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tells us that there are three ways in which to operate inside that country: on foot, by donkey and by helicopter. If we accept that most of the operations will involve short-term, hard, quick and relatively clinical strikes, helicopters will have to be forward-based. They do not fly very far; they do not have much endurance, particularly at high altitude—operating in the mountains—and in cold weather. Any forward operating base will have to be secured not by special forces, because they are a precious asset, but by ordinary forces—in the American terminology, "grunts": the same people who fought the Vietnam war, with all the illusions that we covered earlier. That is why elements of Tenth Mountain Division are in Uzbekistan. There is nothing elite about them; they are not special forces.

It will be manpower-intensive. Securing the high ground around any airport that is taken will require infantry, supported by light support weapons and perhaps armour, but definitely helicopters. Then will come the casualties. It should be borne in mind that the campaigns conducted by this country were fought largely by indigenous forces—Sikhs and Gurkhas, troops who knew the country backwards and understood the skill and art of mountain warfare. They found it tough. The pick of Britain's regular Army found it tough. This is a new area—a completely new theatre—for American forces, and they will have a difficult time.

I return to the comments of my hon. Friend the Member for Faversham and Mid-Kent (Hugh Robertson). Should the Taliban collapse, should they be shattered militarily, should their centre of gravity be destroyed, they will return to what they know best—guerrilla warfare in the mountains—and that is when they are at their most dangerous.

How ready are British troops to stand—I borrow the phrase—shoulder to shoulder with American troops? I hope they are ready. I am delighted to learn that 150 specialist reservists have been called up. That is clearly only the tip of the iceberg, but I am told that those men and women have been asked to volunteer to be compulsorily called up. When they are compulsorily called up, their jobs and livelihood are protected by law, but one or two employers are saying that this is a scam and that these people have in fact volunteered. Industrial tribunal action may be forthcoming. Reservists have not been called up in such numbers before, and there may be difficulties. I want them to be protected from that threat.

I am glad to see that something is being done about the debacle of personal insurance. A soldier currently going through the Reserve mobilisation and training centre just outside my constituency in Nottingham said, "We want to commit ourselves to our country, but we're not sure if our country wants to commit itself to us." We must not allow that to happen. As has been said, we have the finest fighting men and women in the world. We must make sure that they are prepared in the best way that we can, and I wish them godspeed.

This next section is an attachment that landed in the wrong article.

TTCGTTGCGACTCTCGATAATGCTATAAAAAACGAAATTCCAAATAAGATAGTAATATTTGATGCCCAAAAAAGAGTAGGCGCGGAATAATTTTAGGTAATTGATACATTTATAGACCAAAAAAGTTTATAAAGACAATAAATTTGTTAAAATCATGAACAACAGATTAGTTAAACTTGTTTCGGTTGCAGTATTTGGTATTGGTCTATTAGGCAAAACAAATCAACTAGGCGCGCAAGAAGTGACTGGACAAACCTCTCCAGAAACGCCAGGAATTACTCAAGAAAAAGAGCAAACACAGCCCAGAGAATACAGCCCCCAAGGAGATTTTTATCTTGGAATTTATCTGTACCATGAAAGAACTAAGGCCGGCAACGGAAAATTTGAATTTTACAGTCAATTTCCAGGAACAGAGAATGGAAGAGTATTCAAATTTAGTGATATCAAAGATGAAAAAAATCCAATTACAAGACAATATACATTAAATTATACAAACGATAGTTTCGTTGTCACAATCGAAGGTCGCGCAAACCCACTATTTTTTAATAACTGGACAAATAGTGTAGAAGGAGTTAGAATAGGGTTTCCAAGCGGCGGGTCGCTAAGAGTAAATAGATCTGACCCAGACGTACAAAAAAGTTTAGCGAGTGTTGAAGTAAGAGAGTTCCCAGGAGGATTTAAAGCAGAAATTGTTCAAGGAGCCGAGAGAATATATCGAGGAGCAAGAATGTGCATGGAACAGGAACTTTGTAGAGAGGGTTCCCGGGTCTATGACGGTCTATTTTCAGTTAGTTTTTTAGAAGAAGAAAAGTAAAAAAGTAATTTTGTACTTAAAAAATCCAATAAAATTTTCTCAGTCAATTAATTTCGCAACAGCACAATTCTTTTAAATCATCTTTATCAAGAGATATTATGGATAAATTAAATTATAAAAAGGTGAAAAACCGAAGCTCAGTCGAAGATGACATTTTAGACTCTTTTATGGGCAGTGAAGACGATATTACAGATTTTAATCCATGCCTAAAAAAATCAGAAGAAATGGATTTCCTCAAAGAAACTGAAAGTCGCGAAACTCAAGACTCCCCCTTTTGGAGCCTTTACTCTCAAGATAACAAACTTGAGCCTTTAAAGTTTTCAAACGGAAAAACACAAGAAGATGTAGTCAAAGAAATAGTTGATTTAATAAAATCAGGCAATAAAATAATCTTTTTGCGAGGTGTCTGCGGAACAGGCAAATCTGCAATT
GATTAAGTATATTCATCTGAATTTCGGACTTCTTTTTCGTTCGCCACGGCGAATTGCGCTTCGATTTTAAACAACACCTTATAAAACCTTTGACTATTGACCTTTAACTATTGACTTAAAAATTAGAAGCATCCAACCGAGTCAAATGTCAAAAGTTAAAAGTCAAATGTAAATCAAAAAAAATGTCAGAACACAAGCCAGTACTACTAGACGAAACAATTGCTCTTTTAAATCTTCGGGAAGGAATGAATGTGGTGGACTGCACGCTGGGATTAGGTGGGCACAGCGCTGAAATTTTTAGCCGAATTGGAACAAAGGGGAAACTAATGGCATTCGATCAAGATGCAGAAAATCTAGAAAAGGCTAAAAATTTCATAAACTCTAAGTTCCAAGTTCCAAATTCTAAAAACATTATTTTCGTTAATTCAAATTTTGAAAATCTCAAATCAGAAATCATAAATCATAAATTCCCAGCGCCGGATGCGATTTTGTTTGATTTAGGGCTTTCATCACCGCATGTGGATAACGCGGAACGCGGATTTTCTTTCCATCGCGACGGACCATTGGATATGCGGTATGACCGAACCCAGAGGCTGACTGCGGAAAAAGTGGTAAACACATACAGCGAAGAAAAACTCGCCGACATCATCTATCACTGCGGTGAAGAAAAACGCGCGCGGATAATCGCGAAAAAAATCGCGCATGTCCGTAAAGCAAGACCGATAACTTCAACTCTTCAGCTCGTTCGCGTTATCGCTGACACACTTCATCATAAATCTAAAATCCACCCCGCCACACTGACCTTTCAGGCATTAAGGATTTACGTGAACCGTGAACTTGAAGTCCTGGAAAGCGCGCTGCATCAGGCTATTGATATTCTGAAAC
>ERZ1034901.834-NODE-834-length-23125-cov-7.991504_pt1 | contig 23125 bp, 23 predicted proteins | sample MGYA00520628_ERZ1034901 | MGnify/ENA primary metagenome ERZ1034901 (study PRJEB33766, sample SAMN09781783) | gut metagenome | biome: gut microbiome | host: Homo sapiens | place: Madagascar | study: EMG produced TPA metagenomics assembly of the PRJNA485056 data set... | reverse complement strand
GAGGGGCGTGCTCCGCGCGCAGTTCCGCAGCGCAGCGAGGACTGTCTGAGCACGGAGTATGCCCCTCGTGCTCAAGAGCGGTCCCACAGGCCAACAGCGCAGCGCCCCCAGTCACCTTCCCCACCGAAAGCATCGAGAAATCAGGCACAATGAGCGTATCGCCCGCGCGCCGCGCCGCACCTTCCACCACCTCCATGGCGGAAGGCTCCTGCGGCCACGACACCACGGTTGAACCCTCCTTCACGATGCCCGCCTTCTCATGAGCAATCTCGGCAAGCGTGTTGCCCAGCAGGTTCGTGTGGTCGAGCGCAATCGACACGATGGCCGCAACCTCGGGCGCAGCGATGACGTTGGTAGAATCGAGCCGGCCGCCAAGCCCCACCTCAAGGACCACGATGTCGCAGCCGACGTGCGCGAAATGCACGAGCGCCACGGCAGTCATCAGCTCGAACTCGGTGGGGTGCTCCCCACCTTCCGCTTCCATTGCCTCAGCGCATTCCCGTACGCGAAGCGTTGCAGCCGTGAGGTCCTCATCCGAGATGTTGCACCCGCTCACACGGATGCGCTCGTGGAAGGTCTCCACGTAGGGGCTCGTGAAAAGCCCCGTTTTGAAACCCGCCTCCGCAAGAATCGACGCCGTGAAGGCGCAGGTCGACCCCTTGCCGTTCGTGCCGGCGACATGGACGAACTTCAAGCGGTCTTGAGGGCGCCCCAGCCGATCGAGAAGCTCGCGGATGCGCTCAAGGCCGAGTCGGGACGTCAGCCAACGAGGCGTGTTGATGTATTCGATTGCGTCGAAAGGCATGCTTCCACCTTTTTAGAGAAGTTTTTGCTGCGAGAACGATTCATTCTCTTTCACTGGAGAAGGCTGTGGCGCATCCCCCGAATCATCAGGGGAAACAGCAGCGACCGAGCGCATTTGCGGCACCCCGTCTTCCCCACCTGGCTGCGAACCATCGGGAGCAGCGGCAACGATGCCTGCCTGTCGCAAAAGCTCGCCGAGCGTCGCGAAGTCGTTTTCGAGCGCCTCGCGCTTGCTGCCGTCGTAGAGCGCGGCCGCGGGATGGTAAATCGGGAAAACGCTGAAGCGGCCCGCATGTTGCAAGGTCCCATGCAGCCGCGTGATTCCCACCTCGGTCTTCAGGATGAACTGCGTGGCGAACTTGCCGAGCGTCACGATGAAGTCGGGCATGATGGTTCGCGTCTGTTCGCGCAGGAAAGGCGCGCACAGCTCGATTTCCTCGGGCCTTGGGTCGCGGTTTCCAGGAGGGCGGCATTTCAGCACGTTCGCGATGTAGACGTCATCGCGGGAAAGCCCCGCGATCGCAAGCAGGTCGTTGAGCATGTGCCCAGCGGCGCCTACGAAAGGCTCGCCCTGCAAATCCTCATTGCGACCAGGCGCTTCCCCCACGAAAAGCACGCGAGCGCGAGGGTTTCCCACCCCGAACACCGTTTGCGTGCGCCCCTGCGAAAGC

8.56 pm

Vernon Coaker (Gedling): It is a pleasure to have the opportunity to speak in what has been an interesting and thoughtful debate encompassing many different points of view. I had heard people say that there would not be much

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new to be said, but I have learned a lot from listening to all the points of view. I say that as one who supports the military action.

I listened especially intently to my hon. Friend the Member for Glasgow, Kelvin (Mr. Galloway). I disagree with his views, but he challenges every single one of us who supports military action to think more deeply and clearly about why we support it. This Parliament is sometimes decried as not being the debating Chamber that it once was, but the speeches that we have heard tonight, from both Government and Opposition Members, belie that. We have had an important and passionate debate on an issue that is clearly crucial to us.

I take issue with one point made by the hon. Member for Banff and Buchan (Mr. Salmond). He said that we had not seen tonight the gung-ho that had been present in previous debates. I have sat in many of the debates, and I have not noticed a gung-ho attitude, because everybody, of all points of view, has recognised the seriousness of what we are debating and the intensity of the arguments that will take place.

I support the military action, not because I want to see us bombing from 30,000 ft and forgetting about it, as my hon. and learned Friend the Member for Medway (Mr. Marshall-Andrews) said, but because I genuinely do not believe that we have an alternative. Following an attack on our democracy and freedom, an attack not only on the American people but on British citizens and people from many different ethnic groups, we cannot stand by and do nothing. The challenge is what we do about it. I think that the use of force, as pursued by our Government, was the only option available.